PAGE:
Historically good time

APUSH students take (stand) on National History Day


Bao, Jenna Xu

TAKE A STAND. National History Day participants can compete with a website, exhibition, documentary, presentation, or research paper. Eight SHS students from Mrs. Valerie Nimeskern’s APUSH class will compete with history papers that they wrote for class based on the topic of taking a stand in history. One junior Natalie Brinkman, will submit a documentary. Photo courtesy of Mrs. Valerie Nimeskern.

Spring break is quickly approaching, but for a few juniors, there is one more big event to get through prior to relaxation.

The regional round of National History Day (NHD) will take place on March 18, the Saturday after the last day of third quarter, at the University of Cincinnati.

The national competition is meant to engage students in researching and exploring history based around an annual theme. This year, that theme is “Taking A Stand.” Participants could choose to create a project in one of five categories: historical research paper, documentary, website, exhibit, and performance.

“I decided to participate in this competition to get some comments from people other than my usual circle of opinions on my writing. My paper was already written for APUSH so registering was easy!,” said Kiri Wang, 11.

From year SHS’ AP United States History class, taught by Mrs. Valerie Nimeskern, eight  students, juniors Jenna Bao, Leah Schwartz, Nathan Zhang, Keren Idelman, Harsimran Makkad, Anne Marsh, Wang and sophomore Karisa Grandison are competing with research papers. Junior Natalie Brinkman is submitting SHS’ first ever documentary.

A significant part of the course is a research paper in first semester. Students may choose any topic in American history, but the theme is always the same as that of NHD so that those who choose to will have the option to easily adapt their assignment for the competition.

“I decided to write about the tennis great Arthur Ashe and his activism during his retired years. Since I was young I had heard inspirational stories of his transcendent achievements on and off the tennis court, and upon research I have gained insight on the life of a remarkable man who everyone should strive to be more like,” Zhang said.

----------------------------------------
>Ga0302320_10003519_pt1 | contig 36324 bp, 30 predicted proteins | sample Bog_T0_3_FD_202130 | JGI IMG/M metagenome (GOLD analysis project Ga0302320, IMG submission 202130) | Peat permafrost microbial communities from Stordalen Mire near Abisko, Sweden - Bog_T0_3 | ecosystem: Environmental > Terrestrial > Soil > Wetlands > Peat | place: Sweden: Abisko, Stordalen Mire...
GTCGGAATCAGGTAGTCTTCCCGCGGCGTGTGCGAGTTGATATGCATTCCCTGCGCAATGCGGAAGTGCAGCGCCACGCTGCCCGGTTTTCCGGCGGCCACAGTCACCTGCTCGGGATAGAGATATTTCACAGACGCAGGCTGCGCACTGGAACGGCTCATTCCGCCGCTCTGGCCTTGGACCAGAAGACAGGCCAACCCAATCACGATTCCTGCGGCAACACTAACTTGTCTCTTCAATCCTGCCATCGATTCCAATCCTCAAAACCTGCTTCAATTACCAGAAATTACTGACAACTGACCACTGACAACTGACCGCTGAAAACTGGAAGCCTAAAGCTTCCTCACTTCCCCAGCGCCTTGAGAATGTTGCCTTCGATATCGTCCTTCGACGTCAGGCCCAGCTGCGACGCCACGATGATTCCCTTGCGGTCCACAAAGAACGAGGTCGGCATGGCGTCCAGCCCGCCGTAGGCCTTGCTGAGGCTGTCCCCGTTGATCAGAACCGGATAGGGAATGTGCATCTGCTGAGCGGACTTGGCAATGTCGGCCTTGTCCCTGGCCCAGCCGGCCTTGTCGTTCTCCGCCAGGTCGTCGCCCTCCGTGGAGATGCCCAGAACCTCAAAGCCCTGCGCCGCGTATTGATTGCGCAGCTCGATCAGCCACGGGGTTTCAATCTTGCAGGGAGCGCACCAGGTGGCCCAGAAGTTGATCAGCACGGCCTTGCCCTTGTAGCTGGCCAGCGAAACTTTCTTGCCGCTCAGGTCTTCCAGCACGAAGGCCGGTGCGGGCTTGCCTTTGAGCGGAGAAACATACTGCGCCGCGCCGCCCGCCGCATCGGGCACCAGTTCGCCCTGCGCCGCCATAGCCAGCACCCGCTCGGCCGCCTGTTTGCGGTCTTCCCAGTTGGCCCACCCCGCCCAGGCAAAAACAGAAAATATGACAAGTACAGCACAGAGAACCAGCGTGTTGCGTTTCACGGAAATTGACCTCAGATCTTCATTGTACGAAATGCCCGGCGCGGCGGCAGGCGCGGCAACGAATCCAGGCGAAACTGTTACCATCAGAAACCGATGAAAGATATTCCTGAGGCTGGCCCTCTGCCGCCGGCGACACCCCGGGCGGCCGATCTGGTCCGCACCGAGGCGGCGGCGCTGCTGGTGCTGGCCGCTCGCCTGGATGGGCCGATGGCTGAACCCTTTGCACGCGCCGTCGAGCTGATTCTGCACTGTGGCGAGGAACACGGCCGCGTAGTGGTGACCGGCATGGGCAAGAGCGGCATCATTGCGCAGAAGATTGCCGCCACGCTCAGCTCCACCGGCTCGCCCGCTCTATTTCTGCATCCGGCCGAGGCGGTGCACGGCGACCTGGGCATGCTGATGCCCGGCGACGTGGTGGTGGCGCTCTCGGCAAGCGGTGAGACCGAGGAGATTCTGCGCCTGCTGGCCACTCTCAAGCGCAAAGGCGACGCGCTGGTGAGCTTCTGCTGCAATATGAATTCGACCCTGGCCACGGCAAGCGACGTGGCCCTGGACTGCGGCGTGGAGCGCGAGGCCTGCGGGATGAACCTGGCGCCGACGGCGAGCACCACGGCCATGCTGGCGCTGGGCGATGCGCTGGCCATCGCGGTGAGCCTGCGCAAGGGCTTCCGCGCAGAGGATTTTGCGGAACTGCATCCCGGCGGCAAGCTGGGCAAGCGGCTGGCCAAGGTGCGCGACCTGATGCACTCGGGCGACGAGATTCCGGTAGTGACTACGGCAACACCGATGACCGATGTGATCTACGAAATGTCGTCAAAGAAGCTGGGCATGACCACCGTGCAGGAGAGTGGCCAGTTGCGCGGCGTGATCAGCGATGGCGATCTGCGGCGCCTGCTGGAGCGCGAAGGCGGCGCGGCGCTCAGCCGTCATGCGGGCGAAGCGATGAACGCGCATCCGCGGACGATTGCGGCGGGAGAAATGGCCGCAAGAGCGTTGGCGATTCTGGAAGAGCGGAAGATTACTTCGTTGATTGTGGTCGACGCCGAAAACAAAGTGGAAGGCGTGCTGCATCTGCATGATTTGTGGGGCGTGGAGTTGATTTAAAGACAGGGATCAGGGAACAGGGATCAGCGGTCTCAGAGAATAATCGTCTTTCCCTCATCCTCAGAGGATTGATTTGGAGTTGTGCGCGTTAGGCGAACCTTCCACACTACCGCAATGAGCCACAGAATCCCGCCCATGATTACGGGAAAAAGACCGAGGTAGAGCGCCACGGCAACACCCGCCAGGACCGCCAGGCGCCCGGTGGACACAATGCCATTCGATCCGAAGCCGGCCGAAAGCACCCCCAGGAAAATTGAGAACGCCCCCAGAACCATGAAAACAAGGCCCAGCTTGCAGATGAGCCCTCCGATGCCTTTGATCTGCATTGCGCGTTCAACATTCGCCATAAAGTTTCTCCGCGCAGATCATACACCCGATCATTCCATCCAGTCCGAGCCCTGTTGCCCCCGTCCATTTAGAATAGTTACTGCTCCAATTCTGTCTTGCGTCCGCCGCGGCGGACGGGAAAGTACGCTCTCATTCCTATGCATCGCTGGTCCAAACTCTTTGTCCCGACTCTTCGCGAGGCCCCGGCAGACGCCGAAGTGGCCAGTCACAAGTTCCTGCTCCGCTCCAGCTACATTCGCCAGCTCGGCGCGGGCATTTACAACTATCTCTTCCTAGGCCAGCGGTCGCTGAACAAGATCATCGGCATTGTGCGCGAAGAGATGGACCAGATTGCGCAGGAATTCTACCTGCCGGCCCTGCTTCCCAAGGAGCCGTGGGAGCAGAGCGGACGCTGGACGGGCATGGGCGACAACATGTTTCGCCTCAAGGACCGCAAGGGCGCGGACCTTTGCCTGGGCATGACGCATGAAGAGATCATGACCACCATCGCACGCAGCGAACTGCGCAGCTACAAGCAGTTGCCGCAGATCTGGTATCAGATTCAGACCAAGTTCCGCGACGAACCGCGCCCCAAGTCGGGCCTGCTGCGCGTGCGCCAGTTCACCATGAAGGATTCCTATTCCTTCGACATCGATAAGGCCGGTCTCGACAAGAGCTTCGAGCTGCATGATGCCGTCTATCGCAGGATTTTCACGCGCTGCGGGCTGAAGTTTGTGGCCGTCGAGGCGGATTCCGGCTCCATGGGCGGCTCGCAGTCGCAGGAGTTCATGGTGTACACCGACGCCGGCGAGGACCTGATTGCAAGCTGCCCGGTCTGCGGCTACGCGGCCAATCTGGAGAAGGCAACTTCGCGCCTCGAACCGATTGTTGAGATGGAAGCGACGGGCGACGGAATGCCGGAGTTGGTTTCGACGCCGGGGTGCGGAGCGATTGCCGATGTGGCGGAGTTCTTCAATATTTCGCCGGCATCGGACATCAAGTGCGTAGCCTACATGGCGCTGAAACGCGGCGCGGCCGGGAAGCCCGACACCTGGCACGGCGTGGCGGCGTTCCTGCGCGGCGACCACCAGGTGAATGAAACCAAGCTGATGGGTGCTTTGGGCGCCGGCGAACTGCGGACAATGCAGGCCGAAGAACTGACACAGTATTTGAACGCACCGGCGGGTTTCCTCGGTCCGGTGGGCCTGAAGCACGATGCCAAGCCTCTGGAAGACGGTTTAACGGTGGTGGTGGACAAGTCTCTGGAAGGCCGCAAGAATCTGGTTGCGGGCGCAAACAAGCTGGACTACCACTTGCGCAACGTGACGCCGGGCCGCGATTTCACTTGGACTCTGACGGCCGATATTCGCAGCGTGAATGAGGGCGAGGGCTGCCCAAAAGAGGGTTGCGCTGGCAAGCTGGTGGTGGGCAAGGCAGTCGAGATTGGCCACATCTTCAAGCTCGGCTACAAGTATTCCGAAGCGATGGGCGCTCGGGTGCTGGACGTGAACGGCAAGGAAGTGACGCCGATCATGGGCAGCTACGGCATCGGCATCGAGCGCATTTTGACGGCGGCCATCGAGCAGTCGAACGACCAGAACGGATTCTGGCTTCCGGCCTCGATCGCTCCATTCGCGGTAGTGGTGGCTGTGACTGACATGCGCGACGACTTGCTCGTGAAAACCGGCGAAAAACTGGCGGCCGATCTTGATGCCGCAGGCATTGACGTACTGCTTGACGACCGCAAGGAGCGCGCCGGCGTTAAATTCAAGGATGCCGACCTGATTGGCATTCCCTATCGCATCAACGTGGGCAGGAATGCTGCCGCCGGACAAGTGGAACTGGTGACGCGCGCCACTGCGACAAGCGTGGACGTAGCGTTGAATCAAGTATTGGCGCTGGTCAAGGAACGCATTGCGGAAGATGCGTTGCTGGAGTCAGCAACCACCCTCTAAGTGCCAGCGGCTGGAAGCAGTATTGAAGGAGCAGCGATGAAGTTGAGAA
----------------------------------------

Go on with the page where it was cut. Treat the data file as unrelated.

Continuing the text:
While Nimeskern typically sends many of her students (with over 40 two years ago), new restrictions this year limited each teacher in the region to only eight students in the research paper category.

“New changes have occurred in the regional competition which I am unhappy with, such as each school is only allowed to send 8 students to compete per category of competition.  Prior to this change, Sycamore sent 42 students in 2015.  This year, with the limit of 8 I had to select my top 8 papers to go to the competition (if students wanted to compete).  Selecting only 8 papers was a very difficult task for me as I had so many wonderful papers, therefore I went with the top-scoring papers with unique topics,” Nimeskern said.

The main consideration in judging is the project itself, but participants will also have to present their work to a panel of judges at UC. They will be asked about their topics and research processes.

“National History Day is a great opportunity for students to display their passion and skills in pursuing research regarding a specific topic. You get the chance to talk about why your work deserves to be advanced to the next round of competition, and it’s very exciting,” Zhang said.

SHS typically fares well at this event; last year, all three papers that advanced to state were written by Nimeskern’s students: current seniors Matthew Schuetz, Marshall Hall, and Mitch Radakovich. Two years ago, Caroline Gao advanced to the national competition.

“I wish all my students the best of luck and can’t wait to see what happens,” Nimeskern said.